Regardless of the weather or whatever else is going on in my life, the sight of an empty road stretching into the distance always brings me cheer. Especially in the countryside – the photo above was taken just north of York, UK where I live. The road leads off and in the distance you can just about make out some local ruins of a castle in a village nearby.
It’s a hard thing to hear, but we all have the power to be the person we want to be. Believe me I have difficulty believing it too, but it is true. We can all take little steps towards becoming a better me. And that is the key to it, little steps. I have posted before about the importance of taking the first step, this one is more about having the focus to carry on making those little steps until one day you realise that you have walked a hundred miles in steps of just a few feet at a time. Each little step feeds the positive wolf.
This blog itself reminds me of how true this is. Six months ago I was terrified of even picking up a pen, convinced that nothing good would come of it. I was sure that I would be laughed at, that no one would want to read anything I wrote, and that I could never be anything of a writer. It was a blog post that convinced me to try actually. Dumb Little Man had a post on 5 reasons to start a blog and it really got me thinking. I made some little steps :
Step 1 was remembering that I had started this blog so long ago, and let it stagnate.
Step 2 was finding it again, and eventually remembering the log in details!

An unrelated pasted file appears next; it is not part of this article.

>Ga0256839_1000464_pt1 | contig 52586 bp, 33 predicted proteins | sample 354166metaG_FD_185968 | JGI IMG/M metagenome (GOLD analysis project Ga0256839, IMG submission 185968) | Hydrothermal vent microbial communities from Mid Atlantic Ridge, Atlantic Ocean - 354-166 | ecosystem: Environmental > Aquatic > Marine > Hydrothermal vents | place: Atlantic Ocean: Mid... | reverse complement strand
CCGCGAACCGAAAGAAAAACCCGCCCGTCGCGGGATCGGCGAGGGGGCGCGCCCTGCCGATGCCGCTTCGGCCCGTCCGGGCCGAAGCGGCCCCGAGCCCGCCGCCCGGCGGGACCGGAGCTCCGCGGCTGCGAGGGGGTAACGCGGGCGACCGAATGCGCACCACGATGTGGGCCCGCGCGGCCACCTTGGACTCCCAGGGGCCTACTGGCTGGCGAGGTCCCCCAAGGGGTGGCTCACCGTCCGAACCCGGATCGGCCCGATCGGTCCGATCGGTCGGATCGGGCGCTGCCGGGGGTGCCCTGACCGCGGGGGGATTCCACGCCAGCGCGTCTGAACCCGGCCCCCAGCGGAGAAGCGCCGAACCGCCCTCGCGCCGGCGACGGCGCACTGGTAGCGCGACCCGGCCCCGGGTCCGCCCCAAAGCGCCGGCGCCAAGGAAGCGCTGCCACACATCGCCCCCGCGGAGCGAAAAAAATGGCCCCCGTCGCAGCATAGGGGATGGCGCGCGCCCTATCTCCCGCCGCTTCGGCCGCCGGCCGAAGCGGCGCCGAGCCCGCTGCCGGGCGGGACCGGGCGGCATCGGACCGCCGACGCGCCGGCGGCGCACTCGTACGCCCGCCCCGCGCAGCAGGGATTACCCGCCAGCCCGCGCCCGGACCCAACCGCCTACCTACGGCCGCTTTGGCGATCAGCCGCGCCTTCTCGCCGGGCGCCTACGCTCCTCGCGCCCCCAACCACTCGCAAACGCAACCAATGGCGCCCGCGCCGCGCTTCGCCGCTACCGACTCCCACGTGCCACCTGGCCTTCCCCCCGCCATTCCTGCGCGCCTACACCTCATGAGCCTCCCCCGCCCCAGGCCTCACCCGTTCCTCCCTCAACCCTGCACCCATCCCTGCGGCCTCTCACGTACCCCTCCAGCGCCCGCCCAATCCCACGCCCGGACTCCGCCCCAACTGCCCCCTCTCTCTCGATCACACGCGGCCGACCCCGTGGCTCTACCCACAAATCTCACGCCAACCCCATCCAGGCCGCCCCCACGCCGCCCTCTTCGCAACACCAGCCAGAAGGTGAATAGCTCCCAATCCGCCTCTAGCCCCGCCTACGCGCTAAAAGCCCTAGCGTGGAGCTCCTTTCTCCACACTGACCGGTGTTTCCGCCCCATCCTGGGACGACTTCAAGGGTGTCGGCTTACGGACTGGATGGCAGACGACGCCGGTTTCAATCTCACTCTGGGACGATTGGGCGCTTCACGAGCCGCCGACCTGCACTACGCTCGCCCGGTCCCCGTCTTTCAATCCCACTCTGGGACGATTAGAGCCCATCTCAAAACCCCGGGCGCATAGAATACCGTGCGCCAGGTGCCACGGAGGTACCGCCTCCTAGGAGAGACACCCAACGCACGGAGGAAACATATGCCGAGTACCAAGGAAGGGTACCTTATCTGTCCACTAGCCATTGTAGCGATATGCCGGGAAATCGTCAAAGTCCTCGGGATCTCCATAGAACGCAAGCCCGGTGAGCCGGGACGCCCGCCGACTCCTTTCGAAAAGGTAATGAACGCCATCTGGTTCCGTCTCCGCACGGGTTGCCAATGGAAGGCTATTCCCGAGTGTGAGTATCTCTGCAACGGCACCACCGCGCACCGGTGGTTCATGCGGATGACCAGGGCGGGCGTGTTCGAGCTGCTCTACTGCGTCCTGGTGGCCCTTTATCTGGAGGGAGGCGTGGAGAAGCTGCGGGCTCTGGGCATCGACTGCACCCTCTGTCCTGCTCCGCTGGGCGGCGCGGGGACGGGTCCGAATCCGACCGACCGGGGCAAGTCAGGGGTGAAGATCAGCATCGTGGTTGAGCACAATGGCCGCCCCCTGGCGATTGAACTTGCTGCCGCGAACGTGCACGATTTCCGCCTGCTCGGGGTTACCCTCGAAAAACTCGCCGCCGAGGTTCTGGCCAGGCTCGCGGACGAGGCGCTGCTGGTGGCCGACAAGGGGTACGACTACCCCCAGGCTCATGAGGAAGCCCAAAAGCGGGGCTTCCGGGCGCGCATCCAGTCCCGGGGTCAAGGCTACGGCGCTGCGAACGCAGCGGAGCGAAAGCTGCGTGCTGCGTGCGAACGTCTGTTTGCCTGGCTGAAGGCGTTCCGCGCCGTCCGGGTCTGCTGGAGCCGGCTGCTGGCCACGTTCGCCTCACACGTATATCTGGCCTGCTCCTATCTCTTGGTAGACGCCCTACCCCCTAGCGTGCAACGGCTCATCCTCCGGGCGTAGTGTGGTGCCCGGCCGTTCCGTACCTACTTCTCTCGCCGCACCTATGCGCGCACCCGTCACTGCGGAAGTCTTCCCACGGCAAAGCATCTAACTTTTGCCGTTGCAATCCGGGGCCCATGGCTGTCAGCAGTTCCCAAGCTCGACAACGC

Step 3 was reading what I had written and discovering that I actually liked it!
Step 4 was opening the “new post” screen
Step 5 was an important one, and not immediately obvious. I didn’t apologise for being away. I carried on as if it was the day after my last post
Step 6 was looking at the stats the next day and seeing that people had actually read what I wrote, and clicked the “like” button.
Each of those tiny little steps was a mouthful for the good wolf. Each time I did something towards becoming a regular writer it felt a little bit better, and I felt a little bit better about myself. OK so I haven’t had an epiphany and become Tony Robbins (I shudder at the thought…) but I can feel the difference between the me I am now and the me I was 6 months ago. Other areas of my life need work too, but I am writing, and that feeds the right wolf.
When I was first diagnosed in my late teens/early 20’s pretty much the first thing that the Dr asked me was “How much exercise do you get?” and the second was “When you wake up in the morning, what do you do?”. These questions surprised me a little. I was here for my mind, not my body. It turns out that the two are very much linked though…
To be my usual topsy-turvy self, lets take the second one first. One sure way to invite the black dog to spend the day with you is to lie in bed after waking. It’s the perfect time for thoughts to run around in your head. In a person that doesn’t have a mental health issue this is fine, it can help start the day, provide solutions to ideas that you have ‘slept on’, and generally be a nice snuggly lazy way to start the day. For those of us that are unfortunate enough to have depressive tendencies however, it’s very different.
Lying in bed with nothing to do but think is a terrible idea. In a lot of ways, thought is the enemy. Well that’s not quite true. Undirected thought is the enemy. As I have written about before, well focussed thought can be a mindful relief, but that isn’t what happens the first thing in the morning when you have just woken up. Doubts and fears swirl and grow in the quiet dawn. Those nagging little gremlins that can be kept at bay with day-to-day action have no barrier when you are just lying there.
So, some of the best advice I was given very early in my depression ‘career’ was to get up when you wake up. I still do, and I still find it helps